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SANIFY Hand Sanitiser contains only pure ethanol alcohol, sterile water and a non-allergenic gelling agent.
Other sanitizers contain potentially harmful chemicals such as triethanolamine and butylphenyl methylpropional.
Unlike other products SANIFY Hand Sanitiser does not contain potentially irritating aromatics and colourants to mask harsh chemical smells.
Sanify leaves no ‘perfume’ smell on your hands after the pure alcohol has evaporated.
Sanitisers are now an integral part of our every-day life and should be applied several times a day as a necessary protection against bacteria and viruses.
You do not want to use products containing potentially toxic or irritating chemicals that will be absorbed through your skin to accumulate in your body.
We believe that anything that is hidden is hidden for a reason.
Medical authorities have stated that 60% alcohol is the minimum concentration that can provide protection, but that 70% to 80% alcohol content is more effective and desirable for hand sanitising.
The lower 60% concentration means you must use more material and rub it into your hands for a longer time to kill bacteria and damage viruses.
Many hand sanitisers with lower concentrations of alcohol simply avoid labelling their concentrations so you are not aware of what you are actually buying and using.
Even some major trusted brands use only 60% to 63% alcohol and do not show this on their bottles or advertising, hiding the truth from their buyers.
Hand sanitiser is a critical part of your defence against a deadly threat yet many people are using substantially less-effective products simply because they are made by a Brand that you trust.
How can you rely on a sanitiser to protect you and your family’s health and well-being if you can’t see the ingredient list or know the alcohol % ?
Virtually all ‘Made in Australia’ gel hand sanitisers are made using ‘denatured’ alcohol’.
‘Denatured’ alcohol is made by adding chemicals to the pure alcohol to make it unfit for human consumption.
The added chemicals make the alcohol smell bad or taste bad or become poisonous such as is found in methylated spirits.
For example, many Australian sanitisers contain Triethanolamine: a toxic material with an unpleasant ammonia smell.
Other chemicals such as perfumes or dyes then have to be added to mask these unpleasant effects.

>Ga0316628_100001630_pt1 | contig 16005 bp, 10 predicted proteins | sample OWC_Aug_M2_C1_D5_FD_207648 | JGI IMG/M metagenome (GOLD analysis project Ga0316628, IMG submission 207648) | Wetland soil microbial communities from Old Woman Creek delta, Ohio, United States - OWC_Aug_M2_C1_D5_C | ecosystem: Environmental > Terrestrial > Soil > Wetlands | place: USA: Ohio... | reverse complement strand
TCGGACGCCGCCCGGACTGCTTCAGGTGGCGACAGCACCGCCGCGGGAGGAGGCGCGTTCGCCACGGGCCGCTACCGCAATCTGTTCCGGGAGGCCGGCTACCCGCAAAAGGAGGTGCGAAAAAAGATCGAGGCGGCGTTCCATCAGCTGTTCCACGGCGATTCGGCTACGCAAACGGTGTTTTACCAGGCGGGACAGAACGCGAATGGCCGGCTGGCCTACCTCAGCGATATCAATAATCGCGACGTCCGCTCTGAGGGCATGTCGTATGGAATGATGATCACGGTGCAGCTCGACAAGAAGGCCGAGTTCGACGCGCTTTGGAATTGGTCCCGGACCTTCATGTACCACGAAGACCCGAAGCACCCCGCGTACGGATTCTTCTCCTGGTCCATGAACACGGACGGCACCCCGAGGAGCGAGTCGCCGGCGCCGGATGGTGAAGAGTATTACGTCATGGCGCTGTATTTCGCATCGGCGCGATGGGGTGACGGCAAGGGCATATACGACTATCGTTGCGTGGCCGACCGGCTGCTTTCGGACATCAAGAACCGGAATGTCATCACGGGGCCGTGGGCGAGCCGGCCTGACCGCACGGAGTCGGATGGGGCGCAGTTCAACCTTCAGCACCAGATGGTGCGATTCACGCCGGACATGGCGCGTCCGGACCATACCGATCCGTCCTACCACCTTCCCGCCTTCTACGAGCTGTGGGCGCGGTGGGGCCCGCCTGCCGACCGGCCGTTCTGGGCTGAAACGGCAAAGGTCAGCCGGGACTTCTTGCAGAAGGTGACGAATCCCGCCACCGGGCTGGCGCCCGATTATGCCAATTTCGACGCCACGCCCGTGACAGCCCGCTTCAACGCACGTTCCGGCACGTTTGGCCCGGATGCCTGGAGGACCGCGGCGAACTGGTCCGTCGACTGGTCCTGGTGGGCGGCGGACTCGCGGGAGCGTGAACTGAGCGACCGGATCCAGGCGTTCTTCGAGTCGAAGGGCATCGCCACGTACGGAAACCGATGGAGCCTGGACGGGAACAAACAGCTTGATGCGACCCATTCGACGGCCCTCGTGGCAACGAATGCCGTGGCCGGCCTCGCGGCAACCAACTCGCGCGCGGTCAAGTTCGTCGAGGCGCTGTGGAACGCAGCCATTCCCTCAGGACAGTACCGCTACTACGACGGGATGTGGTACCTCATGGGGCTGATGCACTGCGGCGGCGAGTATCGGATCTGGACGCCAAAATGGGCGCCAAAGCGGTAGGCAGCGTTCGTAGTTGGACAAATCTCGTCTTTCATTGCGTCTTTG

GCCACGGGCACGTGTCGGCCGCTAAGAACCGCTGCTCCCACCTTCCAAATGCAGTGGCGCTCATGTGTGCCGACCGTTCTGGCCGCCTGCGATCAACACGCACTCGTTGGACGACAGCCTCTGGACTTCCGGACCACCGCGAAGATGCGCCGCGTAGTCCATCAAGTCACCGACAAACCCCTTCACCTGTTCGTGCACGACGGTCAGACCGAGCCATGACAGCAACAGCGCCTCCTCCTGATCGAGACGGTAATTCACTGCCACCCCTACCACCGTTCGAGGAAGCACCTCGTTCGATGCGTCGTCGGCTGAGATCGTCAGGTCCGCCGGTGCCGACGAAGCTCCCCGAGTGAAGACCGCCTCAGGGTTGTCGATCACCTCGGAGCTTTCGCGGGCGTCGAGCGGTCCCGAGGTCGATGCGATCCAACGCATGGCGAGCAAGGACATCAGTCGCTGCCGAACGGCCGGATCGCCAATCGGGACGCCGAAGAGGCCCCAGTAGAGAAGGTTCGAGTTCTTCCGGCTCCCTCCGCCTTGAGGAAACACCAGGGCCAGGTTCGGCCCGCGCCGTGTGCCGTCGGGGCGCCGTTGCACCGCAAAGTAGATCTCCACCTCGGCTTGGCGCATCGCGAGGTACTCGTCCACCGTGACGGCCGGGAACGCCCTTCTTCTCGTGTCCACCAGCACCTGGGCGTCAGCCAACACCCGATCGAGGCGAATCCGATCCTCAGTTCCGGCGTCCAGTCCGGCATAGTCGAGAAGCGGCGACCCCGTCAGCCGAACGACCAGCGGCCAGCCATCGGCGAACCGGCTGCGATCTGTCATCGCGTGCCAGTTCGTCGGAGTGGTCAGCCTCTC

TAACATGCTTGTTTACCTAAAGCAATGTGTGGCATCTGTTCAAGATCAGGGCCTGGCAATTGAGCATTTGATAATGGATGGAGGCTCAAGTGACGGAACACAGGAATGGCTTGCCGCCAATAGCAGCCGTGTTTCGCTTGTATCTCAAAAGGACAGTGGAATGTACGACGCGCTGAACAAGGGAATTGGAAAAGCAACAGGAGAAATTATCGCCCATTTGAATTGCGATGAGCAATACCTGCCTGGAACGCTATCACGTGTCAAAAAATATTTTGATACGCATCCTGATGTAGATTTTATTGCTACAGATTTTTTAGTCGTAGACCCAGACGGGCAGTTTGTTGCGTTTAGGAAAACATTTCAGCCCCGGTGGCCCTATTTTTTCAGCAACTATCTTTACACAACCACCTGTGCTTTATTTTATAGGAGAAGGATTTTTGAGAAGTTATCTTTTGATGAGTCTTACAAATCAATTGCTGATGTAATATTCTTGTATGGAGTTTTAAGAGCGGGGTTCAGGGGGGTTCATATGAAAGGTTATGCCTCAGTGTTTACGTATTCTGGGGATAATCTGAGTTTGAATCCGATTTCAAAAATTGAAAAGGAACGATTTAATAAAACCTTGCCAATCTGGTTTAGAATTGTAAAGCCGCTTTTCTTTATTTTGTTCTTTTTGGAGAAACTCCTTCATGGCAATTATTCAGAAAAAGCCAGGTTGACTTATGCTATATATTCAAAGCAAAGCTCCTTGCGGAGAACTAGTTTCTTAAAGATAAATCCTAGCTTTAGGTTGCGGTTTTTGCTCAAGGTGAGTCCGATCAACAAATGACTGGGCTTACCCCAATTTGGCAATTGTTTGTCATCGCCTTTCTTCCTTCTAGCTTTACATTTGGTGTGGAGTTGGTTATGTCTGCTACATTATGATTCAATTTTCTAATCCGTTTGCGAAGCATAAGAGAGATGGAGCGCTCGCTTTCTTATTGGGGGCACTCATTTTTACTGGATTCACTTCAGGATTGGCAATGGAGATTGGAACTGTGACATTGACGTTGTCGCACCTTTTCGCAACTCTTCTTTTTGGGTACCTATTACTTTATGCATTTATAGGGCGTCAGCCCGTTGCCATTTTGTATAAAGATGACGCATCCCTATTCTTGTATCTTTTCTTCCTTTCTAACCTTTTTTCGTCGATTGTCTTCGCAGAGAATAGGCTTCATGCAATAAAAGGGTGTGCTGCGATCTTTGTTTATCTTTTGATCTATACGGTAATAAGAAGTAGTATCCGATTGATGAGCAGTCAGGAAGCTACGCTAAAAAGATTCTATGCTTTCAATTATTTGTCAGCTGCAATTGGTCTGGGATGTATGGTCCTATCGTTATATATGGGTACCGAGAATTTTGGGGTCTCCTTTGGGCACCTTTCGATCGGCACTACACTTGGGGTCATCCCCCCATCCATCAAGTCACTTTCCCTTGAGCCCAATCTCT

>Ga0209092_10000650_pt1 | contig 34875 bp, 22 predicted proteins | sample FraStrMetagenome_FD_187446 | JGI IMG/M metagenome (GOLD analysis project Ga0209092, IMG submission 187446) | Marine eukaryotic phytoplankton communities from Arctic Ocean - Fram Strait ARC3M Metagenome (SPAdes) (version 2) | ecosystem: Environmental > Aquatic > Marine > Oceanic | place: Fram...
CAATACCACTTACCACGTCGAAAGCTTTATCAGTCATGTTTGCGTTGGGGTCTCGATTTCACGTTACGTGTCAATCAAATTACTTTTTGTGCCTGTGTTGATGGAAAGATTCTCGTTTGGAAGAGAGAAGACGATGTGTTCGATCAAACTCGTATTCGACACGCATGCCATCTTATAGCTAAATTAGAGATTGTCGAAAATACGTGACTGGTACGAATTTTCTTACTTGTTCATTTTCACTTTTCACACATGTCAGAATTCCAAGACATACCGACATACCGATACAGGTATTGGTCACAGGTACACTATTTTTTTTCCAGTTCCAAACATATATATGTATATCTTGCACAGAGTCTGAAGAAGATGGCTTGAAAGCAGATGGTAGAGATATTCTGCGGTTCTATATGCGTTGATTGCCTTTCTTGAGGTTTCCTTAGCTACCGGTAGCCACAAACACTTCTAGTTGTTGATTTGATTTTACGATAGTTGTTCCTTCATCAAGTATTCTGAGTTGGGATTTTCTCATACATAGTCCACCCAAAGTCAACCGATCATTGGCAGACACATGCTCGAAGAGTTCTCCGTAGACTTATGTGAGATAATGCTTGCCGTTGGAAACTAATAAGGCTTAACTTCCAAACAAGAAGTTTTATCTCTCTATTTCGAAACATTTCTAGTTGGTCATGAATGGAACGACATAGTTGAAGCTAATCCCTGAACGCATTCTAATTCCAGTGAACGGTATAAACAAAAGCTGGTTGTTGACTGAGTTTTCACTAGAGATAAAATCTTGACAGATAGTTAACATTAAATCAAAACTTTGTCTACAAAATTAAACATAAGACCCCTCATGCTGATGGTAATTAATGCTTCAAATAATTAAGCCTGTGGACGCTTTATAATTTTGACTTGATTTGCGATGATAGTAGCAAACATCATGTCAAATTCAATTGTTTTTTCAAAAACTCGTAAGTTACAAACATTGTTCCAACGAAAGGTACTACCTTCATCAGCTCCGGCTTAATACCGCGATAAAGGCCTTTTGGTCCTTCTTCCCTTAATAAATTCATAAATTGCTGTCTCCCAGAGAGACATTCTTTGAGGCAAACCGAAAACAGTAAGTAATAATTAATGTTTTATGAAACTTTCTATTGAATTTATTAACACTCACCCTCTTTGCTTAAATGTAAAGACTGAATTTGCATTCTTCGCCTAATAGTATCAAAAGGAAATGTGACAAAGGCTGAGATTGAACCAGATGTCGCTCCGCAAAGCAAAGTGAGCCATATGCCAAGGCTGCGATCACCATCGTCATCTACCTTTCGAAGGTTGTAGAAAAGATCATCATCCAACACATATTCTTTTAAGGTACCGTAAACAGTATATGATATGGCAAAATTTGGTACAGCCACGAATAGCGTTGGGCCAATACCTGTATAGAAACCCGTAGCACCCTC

Using these sanitisers multiple times a day means that you are absorbing these chemicals into your body over time with unknown cumulative effects which could be damaging over an extended period, especially for children.
We do not have the restrictions placed on Australian made sanitiser and are able to make Sanify Hand Sanitiser using pure, unadulterated ethanol without needing to add toxic or unpleasant chemicals to our product.
In Australia, high excise taxes are imposed on alcoholic drinks and very restrictive laws have been put into place to prevent pure ethanol alcohol being used to illegally make drinks thereby avoiding tax.
Australian manufacturers must use ‘denatured’ alcohol to work around these restrictions.
Fortunately, other countries do not impose such restrictions and we are able to make Sanify Hand Sanitiser using pure, unadulterated ethanol.
Sanify uses pure ethanol that is not de-natured with chemical additives: only water and a completely neutral and safe gelling agent is added to the pure ethanol to provide the safest and most powerful sanitising action.
There are no additives such as colouring or aromatics that could injure your body over time or potentially cause allergic reactions.
The gel combines with the water to provide a natural moisturising action after the alcohol has done its work and evaporated leaving a clean, soft and non-sticky finish while the 75% ethanol has a pleasant natural alcohol aroma that leaves no lingering smell after it has evaporated.
We can only vouch for our product.
Our production methods follow the Therapeutic Goods Administration (TGA) procedure of batch testing each mix of material to confirm the alcohol concentration is 75 to 77%.
Our staff are physically present during every production run of SANIFY and monitor the entire manufacturing process to ensure the highest standards of production are maintained.
Further testing is carried out by an independent external laboratory both for concentrations of alcohol and for efficacy against bacteria.
We do this even though our manufacturing partner has an outstanding and modern facility with multiple certifications both local and international, an in-house laboratory with their own chemists and batch testing process, and manufactures their own well-known range of cosmetic and sanitising products.
Many Australian-made hand sanitisers do not supply any information about the ingredients in their product – you can search their site and find nothing!
They don’t even show an image of the reverse label of their bottle, as the reverse label has a list of the major chemicals found in their product.
They simply keep repeating that they are ‘Made in Australia’ and therefore you should simply trust them.
What are they hiding?
Is their product made using ‘denatured’ alcohol and if so, what chemicals have been added to make it ‘unfit for human consumption’?
Does their sanitiser contain triethanolamine (toxic with an unpleasant ammonia smell) or iso-propanol (also toxic) or propylene glycol (the 2018 Allergen of the Year) or who-knows-what chemical that you really should not be rubbing into your skin.